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A Transplant Success in Panama


Successful heart transplants require an experienced multidisciplinary team – both before and after the surgery. And the complexity of performing transplant surgery and taking care of the patients had not been possible in the country of Panama.

Until now.

Through a cooperative agreement with University of Utah Health Care and ARUP Laboratories, a team of physicians in Panama City was able to complete the country's first heart transplant on March 11 at Punta Pacifica Hospital in collaboration with the Social Security Administration.

A close collaboration between transplant teams at the University of Utah and Punta Pacifica made the milestone possible.

Doctors in Panama drew on the expertise of two Utah doctors, in particular: Transplant cardiologist Jose Nativi-Nicolau, M.D., and pathologist Patricia Revelo, M.D. Nativi-Nicolau worked for two-and-a-half years to bring the international collaboration to fruition—reviewing donor and recipient lists, and double-checking protocols. And Revelo, who works with ARUP Laboratories in Salt Lake City, reviewed the first biopsy samples from the heart transplant patient a few days later.

Another university physician, Omar Wever-Pinzon, M.D., also a transplant cardiologist, assisted with the first heart biopsy.

Without their expertise, the heart transplant program in Panama could not be started. In the first year after surgery, heart transplant patients require as many as 20 biopsies to make certain the donated heart's tissue remains healthy.

Early in March, a donor heart in Panama was matched to a 52-year-old woman with dilated cardiomyopathy who needed a heart transplant. Panamanian President Juan Carlos Varela's plane was used to transport the patient from her rural town to the Panama City hospital while the rest of the country was "paralyzed," Nativi says.

"The whole country was watching and waiting" for the results of the surgery, says Nativi, who grew up in Panama, and flew to Panama City on the day of the transplant to assist with post-surgery care.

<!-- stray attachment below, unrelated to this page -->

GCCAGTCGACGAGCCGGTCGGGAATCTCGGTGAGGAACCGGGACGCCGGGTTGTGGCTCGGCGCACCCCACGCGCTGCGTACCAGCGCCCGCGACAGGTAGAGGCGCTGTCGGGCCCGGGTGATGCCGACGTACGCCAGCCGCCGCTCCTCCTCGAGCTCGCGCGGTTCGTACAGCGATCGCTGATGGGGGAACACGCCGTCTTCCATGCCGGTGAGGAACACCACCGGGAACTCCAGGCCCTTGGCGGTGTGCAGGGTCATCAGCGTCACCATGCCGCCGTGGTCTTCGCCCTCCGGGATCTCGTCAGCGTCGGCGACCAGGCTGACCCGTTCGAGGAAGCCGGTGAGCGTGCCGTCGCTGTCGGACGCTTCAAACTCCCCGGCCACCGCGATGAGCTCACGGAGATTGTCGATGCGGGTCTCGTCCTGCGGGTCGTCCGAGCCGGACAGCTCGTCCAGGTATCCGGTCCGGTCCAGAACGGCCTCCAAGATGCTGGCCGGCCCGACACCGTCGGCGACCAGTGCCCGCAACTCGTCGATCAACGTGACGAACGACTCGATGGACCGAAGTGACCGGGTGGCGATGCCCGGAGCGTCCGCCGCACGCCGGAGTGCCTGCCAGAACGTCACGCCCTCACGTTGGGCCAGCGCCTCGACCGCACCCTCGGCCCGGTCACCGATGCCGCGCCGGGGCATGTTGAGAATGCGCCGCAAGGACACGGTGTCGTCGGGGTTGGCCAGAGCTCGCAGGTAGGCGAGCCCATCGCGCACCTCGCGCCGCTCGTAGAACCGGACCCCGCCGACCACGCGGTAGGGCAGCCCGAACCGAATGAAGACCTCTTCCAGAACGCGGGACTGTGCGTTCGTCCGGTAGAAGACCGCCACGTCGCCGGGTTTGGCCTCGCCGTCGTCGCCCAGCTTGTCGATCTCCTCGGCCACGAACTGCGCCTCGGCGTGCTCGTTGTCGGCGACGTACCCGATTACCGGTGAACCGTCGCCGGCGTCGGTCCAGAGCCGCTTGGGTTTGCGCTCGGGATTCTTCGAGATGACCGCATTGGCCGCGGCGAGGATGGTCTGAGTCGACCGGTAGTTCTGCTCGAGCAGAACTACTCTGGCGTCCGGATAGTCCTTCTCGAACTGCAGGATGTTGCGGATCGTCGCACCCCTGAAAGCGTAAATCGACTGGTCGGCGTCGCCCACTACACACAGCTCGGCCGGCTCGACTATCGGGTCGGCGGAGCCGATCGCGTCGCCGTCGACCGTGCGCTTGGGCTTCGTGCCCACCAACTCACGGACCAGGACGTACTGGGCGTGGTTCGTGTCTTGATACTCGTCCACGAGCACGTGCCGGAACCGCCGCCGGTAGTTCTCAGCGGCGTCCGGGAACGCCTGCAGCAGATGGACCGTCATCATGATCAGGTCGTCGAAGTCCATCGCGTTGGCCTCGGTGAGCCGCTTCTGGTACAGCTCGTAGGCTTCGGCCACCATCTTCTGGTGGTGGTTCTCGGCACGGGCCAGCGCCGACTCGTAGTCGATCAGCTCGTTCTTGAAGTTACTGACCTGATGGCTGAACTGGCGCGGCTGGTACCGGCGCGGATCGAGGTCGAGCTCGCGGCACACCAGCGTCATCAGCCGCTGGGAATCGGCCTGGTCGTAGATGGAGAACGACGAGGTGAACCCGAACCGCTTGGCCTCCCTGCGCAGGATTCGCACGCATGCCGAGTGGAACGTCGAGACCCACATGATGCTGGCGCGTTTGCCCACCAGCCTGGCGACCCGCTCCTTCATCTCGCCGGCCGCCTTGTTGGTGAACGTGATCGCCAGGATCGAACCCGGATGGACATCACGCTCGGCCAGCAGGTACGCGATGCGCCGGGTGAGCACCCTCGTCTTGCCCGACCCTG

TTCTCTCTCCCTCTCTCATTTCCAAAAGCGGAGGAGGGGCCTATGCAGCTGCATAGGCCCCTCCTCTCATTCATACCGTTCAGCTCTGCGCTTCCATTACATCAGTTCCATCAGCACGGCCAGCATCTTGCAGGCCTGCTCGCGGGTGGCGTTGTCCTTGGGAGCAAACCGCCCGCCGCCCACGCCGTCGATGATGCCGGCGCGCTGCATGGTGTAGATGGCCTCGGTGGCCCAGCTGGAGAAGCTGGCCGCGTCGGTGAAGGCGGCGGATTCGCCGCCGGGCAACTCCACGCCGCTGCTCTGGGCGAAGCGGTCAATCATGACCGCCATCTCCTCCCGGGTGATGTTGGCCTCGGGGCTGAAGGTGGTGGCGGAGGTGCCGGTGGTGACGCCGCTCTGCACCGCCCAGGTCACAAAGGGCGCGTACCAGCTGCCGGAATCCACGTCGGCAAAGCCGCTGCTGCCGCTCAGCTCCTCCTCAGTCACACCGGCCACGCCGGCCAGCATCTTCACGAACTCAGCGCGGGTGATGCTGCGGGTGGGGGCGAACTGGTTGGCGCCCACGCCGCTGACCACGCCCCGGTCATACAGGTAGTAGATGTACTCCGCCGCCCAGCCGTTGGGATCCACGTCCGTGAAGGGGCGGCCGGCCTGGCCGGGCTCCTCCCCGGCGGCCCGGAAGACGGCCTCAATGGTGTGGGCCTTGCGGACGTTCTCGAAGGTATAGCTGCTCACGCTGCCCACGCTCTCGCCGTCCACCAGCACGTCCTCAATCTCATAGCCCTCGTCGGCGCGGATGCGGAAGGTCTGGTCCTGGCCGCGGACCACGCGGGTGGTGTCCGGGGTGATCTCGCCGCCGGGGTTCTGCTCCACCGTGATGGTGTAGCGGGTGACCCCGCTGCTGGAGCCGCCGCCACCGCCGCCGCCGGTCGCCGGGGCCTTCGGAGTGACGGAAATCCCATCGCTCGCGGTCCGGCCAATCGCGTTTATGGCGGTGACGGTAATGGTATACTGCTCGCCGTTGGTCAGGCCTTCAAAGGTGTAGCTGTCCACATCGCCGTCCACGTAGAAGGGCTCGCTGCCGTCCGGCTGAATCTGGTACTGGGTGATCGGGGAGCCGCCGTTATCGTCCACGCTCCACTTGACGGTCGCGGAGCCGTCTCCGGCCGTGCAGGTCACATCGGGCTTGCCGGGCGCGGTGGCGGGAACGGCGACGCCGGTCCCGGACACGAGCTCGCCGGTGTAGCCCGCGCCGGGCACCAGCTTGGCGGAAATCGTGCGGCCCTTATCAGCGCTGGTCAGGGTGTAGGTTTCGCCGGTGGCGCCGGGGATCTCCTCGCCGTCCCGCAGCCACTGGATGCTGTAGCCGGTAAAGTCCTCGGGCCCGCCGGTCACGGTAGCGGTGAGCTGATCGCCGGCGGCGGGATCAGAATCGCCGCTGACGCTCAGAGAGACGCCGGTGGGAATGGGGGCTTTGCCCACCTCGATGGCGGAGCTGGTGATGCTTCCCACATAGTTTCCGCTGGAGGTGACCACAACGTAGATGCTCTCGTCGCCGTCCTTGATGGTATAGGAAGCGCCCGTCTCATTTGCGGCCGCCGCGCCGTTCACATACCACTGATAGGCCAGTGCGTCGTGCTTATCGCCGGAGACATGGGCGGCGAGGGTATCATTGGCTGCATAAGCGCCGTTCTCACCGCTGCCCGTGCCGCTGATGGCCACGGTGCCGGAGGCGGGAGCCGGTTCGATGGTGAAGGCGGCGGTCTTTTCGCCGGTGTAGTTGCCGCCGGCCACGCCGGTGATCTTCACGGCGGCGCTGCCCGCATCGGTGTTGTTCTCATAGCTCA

He believes the successful operation has bolstered the prospects for future organ donation in Panama. Along with the heart, the donor provided two corneas, two kidneys and a liver to other patients.

"That donor generosity helped six persons," Nativi says. "Before, there was not enough education about donating organs, not enough awareness, no sense of the benefit. That's changed."

University of Utah Health Care mentors and ARUP pathologists will continue to collaborate with doctors in Panama.

The nascent heart transplant program is a result of the University of Utah's active role in global outreach, says Josef Stehlik, M.D., medical director of University of Utah Health Care's heart transplant program. Thirty years after the first heart transplant was performed at University Hospital, Stehlik says, the university has assisted multiple programs around the country advance their expertise in taking care of patients with advanced heart disease. Clinicians and researchers from other states and countries -- including China, Korea, Greece, Jordan, Japan and the Czech Republic, among others -- have collaborated with Utah over the past several years.

"We've invested into international collaboration, and we're seeing results now," he says. "Our program has grown, and we have been able to contribute to advancing care for patients with heart disease in our region and beyond."